We are sure that no one doubts that the Right to Buy and the “property owning democracy” nonsense is a national government policy, initiated by the Tories under Thatcher to which the Labour party quickly capitulated. Therefore the task is national, political and not just local. If we confine it to local we could be seen as simply ameliorating some of the worst aspects of the attack and allowing the main thrust to advance without challenge. And I am sure that all must acknowledge that the pressure within the Labour party from the left in the Labour Representation Committee and its local members (who do not have to be Labour party members) is a very fruitful avenue of struggle.

And finally we append for information an extract from Fredrick Engels’ On the Housing Question, where he tackles the “bourgeois and petty-bourgeois utopia which would give each worker the ownership of his own dwelling” – the modern ‘property owning democracy’. Note how modern this 1872 document is, how he describes exactly the modern politician: It is the essence of bourgeois socialism to want to maintain the basis of all the evils of present-day society and at the same time to want to abolish the evils themselves. As already pointed out in The Communist Manifesto, the bourgeois socialist “is desirous of redressing social grievances in order to secure the continued existence of bourgeois society,” he wants “a bourgeoisie without a proletariat.”

We have already seen that Dr. Sax formulates the question in exactly the same fashion. The solution he finds in the solution of the housing question. He is of the opinion that: “by improving the housing of the working classes it would be possible successfully to remedy the material and spiritual misery which has been described, and thereby – by a radical improvement of the housing conditions alone – to raise the greater part of these classes out of the morass of their often hardly human conditions of existence to the pure heights of material and spiritual well-being.” (Page 14.)

Incidentally, it is in the interests of the bourgeoisie to disguise the fact of the existence of a proletariat created by the bourgeois production relations and determining the continued existence of these production relations. And, therefore, Dr. Sax tells us (page 21) that the expression working classes is to be understood as including all “impecunious social classes,” “and in general, people in a small way, such as handicraftsman, widows, pensioners (!), subordinate officials, etc.,” as well as actual workers. Bourgeois socialism extends its band to the petty-bourgeois variety.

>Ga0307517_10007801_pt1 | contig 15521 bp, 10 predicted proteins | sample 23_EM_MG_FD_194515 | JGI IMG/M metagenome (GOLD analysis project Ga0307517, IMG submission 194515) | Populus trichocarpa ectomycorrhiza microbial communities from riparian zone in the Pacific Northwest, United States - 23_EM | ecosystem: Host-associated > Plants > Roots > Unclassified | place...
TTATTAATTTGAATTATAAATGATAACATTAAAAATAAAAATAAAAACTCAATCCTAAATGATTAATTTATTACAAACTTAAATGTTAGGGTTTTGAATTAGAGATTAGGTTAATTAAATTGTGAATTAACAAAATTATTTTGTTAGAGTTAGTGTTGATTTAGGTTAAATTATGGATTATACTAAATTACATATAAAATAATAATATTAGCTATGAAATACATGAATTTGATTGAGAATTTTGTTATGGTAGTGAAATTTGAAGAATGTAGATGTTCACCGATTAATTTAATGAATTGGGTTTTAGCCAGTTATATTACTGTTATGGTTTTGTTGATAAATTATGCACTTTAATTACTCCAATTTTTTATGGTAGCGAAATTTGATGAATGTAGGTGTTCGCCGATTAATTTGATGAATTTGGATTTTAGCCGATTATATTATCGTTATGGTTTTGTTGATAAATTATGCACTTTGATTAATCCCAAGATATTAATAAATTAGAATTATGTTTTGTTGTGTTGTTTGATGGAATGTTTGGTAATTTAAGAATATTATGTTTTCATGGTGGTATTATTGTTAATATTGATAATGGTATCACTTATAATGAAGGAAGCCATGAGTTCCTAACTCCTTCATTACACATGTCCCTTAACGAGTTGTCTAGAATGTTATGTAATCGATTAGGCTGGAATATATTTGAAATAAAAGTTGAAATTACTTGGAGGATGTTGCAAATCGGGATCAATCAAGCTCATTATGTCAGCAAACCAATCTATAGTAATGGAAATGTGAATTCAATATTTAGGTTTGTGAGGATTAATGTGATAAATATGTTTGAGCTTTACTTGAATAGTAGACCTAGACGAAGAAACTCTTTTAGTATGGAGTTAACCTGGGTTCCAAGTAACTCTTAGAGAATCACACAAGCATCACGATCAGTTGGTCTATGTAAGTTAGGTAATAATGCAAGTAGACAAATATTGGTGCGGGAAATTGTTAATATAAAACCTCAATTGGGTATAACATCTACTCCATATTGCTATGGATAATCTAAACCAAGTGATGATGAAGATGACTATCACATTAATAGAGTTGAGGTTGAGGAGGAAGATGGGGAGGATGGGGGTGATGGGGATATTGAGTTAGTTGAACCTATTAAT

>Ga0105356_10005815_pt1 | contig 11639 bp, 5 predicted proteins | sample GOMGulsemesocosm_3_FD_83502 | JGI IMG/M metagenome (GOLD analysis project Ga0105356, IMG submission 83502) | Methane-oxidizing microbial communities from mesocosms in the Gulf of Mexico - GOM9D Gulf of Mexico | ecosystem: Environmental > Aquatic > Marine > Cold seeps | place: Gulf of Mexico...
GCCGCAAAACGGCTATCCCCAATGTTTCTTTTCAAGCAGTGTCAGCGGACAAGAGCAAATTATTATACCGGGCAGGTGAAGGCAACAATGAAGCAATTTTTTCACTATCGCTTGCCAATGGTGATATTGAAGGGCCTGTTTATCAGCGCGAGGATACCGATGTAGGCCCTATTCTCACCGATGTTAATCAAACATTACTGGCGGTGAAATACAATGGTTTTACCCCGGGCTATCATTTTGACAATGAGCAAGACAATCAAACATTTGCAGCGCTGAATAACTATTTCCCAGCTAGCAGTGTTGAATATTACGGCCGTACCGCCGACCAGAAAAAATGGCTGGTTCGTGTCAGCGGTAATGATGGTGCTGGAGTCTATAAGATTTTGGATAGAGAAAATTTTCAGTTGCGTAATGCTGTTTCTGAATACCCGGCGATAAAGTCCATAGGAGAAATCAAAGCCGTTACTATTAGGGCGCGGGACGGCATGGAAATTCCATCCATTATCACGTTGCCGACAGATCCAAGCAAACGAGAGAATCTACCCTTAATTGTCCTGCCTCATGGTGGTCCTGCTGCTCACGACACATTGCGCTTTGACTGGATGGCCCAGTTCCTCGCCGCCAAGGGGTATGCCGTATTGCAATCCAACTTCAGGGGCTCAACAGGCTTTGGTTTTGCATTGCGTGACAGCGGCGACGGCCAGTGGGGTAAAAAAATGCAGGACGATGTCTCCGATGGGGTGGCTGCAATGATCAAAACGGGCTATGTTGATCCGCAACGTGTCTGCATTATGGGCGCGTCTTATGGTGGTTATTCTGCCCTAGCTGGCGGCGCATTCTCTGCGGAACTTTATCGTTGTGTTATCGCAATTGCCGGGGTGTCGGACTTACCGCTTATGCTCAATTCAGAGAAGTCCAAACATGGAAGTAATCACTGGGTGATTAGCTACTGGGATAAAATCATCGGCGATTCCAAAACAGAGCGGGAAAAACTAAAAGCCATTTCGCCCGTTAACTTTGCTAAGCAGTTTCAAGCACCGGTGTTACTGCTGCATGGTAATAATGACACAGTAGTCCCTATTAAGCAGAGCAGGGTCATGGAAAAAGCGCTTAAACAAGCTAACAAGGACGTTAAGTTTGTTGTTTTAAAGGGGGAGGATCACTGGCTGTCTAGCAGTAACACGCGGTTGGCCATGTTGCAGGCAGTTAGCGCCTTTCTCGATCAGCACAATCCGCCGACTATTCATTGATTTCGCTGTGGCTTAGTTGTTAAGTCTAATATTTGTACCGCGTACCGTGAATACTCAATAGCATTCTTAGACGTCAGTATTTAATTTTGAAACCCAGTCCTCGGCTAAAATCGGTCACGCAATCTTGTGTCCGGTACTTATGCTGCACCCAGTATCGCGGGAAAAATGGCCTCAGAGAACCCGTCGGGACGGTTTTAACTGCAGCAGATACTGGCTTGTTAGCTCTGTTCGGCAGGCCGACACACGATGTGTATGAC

Whence then comes the housing shortage? How did it arise? As a good bourgeois, Dr. Sax is not supposed to know that it is a necessary product of the bourgeois social order; that it cannot fail to be present in a society in which the great masses of the workers are exclusively dependent upon wages, that is to say, on the sum of foodstuffs necessary for their existence and for the propagation of their kind; in which improvements of the existing machinery continually throw masses of workers out of employment; in which violent and regularly recurring industrial vacillations determine on the one hand the existence of a large reserve army of unemployed workers, and on the other hand drive large masses of the workers temporarily unemployed onto the streets; in which the workers are crowded together in masses in the big towns, at a quicker rate than dwellings come into existence for them under existing conditions; in which, therefore, there must always be tenants even for the most infamous pigsties; and in which finally the house owner in his capacity as capitalist has not only the right, but, in view of the competition, to a certain extent also the duty of ruthlessly making as much out of his property in house rent as he possibly can.

In such a society the housing shortage is no accident; it is a necessary institution and it can be abolished together with all its effects on health, etc., only if the whole social order from which it springs is fundamentally refashioned. That, however, bourgeois socialism dare not know. It dare not explain the housing shortage from the existing conditions. And therefore nothing remains for it but to explain the housing shortage by means of moral phrases as the result of the baseness of human beings, as the result of original sin, so to speak. (quotes Dr. Sax) “And here we cannot fail to recognize – and in consequence we cannot deny” (daring conclusion!) – that the responsibility rests partly with the workers themselves, those who want dwellings, and partly, the much greater part it is true, with those who undertake to supply the need, or those who, although they have sufficient means, make no attempt to supply the need, viz., the propertied, higher social classes. The responsibility of these last consists in the fact that they do not make it their business to provide for a sufficient supply of good dwellings.” The Housing Question by Frederick Engels, Part two, How the Bourgeoisie Solves the Housing Question:
From Gerry Downing and Socialist Fight. Brent Housing Action